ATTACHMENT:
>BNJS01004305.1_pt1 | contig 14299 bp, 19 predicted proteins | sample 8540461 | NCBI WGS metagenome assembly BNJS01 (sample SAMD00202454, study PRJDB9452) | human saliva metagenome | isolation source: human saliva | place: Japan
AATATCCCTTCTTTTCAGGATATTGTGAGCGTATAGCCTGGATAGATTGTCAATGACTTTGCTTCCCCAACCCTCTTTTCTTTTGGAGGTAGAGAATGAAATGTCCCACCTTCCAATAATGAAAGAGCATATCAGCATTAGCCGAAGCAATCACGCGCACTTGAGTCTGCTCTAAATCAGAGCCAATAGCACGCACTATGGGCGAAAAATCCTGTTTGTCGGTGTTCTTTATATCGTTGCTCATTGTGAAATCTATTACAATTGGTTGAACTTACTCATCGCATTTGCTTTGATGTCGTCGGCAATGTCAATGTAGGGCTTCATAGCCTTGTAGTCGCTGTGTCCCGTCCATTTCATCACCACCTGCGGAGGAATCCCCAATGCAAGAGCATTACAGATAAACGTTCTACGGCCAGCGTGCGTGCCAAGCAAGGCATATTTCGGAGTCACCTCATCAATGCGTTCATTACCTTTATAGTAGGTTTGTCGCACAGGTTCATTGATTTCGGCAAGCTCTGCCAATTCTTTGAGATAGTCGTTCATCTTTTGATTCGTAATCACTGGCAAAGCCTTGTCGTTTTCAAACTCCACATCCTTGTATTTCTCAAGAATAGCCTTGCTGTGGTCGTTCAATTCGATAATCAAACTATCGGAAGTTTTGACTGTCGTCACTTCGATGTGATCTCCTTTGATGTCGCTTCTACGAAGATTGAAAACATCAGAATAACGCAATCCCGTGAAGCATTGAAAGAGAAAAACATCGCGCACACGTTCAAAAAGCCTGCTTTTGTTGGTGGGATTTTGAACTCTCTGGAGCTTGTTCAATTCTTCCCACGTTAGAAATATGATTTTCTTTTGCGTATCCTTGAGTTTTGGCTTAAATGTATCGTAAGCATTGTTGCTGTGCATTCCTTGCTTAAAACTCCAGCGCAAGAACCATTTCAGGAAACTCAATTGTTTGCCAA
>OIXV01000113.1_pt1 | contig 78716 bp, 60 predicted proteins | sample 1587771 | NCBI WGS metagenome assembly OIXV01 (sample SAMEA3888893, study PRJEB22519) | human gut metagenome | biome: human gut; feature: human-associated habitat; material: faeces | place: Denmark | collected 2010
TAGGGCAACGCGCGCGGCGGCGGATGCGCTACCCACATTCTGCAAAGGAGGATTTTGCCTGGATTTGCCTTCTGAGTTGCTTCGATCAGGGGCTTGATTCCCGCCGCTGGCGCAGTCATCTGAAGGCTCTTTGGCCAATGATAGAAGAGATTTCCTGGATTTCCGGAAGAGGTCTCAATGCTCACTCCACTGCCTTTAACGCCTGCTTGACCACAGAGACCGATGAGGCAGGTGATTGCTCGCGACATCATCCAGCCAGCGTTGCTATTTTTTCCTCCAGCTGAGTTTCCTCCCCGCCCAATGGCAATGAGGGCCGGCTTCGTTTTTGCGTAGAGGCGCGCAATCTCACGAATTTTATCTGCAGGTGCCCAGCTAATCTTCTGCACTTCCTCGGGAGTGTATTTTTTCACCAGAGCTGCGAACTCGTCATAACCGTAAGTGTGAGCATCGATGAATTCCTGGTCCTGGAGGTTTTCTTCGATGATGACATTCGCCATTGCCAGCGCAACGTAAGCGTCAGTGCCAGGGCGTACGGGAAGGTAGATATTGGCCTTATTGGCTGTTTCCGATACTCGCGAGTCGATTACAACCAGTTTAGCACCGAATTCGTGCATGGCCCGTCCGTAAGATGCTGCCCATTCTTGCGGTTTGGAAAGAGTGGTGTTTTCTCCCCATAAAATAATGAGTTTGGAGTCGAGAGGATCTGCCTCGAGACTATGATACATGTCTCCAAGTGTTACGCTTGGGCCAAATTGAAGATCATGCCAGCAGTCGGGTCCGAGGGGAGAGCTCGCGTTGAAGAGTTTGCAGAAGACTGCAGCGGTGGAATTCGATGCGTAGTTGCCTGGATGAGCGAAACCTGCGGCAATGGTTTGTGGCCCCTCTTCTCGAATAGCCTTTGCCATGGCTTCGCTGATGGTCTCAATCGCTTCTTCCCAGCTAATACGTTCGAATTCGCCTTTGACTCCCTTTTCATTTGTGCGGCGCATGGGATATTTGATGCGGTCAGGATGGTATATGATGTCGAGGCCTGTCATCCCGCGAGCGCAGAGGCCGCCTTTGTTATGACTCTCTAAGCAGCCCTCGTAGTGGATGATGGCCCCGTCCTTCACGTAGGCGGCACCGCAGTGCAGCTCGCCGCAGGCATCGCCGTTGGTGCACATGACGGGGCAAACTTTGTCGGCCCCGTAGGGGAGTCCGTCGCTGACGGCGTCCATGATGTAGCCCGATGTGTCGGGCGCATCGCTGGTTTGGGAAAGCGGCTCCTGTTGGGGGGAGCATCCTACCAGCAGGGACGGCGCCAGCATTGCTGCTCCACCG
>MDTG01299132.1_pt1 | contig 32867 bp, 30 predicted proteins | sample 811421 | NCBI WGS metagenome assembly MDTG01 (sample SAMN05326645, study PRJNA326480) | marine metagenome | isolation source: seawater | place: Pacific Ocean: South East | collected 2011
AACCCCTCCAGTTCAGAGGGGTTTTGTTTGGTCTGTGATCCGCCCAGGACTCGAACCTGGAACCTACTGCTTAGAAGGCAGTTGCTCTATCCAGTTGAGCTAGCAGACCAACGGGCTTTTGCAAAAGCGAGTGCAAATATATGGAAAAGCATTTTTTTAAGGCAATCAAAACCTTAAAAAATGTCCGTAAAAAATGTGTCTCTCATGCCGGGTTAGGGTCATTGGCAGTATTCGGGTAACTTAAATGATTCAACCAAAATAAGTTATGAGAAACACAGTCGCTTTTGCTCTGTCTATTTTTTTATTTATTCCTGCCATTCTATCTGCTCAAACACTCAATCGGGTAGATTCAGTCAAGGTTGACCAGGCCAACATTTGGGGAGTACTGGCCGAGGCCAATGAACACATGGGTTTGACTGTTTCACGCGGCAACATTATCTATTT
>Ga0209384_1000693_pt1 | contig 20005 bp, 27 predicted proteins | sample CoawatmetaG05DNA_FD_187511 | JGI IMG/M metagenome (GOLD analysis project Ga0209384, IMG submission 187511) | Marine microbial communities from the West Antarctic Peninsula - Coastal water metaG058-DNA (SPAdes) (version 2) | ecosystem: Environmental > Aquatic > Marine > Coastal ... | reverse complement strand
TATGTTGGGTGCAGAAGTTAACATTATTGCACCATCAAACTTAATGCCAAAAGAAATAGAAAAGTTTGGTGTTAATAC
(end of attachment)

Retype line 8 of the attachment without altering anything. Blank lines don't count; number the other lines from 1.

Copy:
TATGTTGGGTGCAGAAGTTAACATTATTGCACCATCAAACTTAATGCCAAAAGAAATAGAAAAGTTTGGTGTTAATAC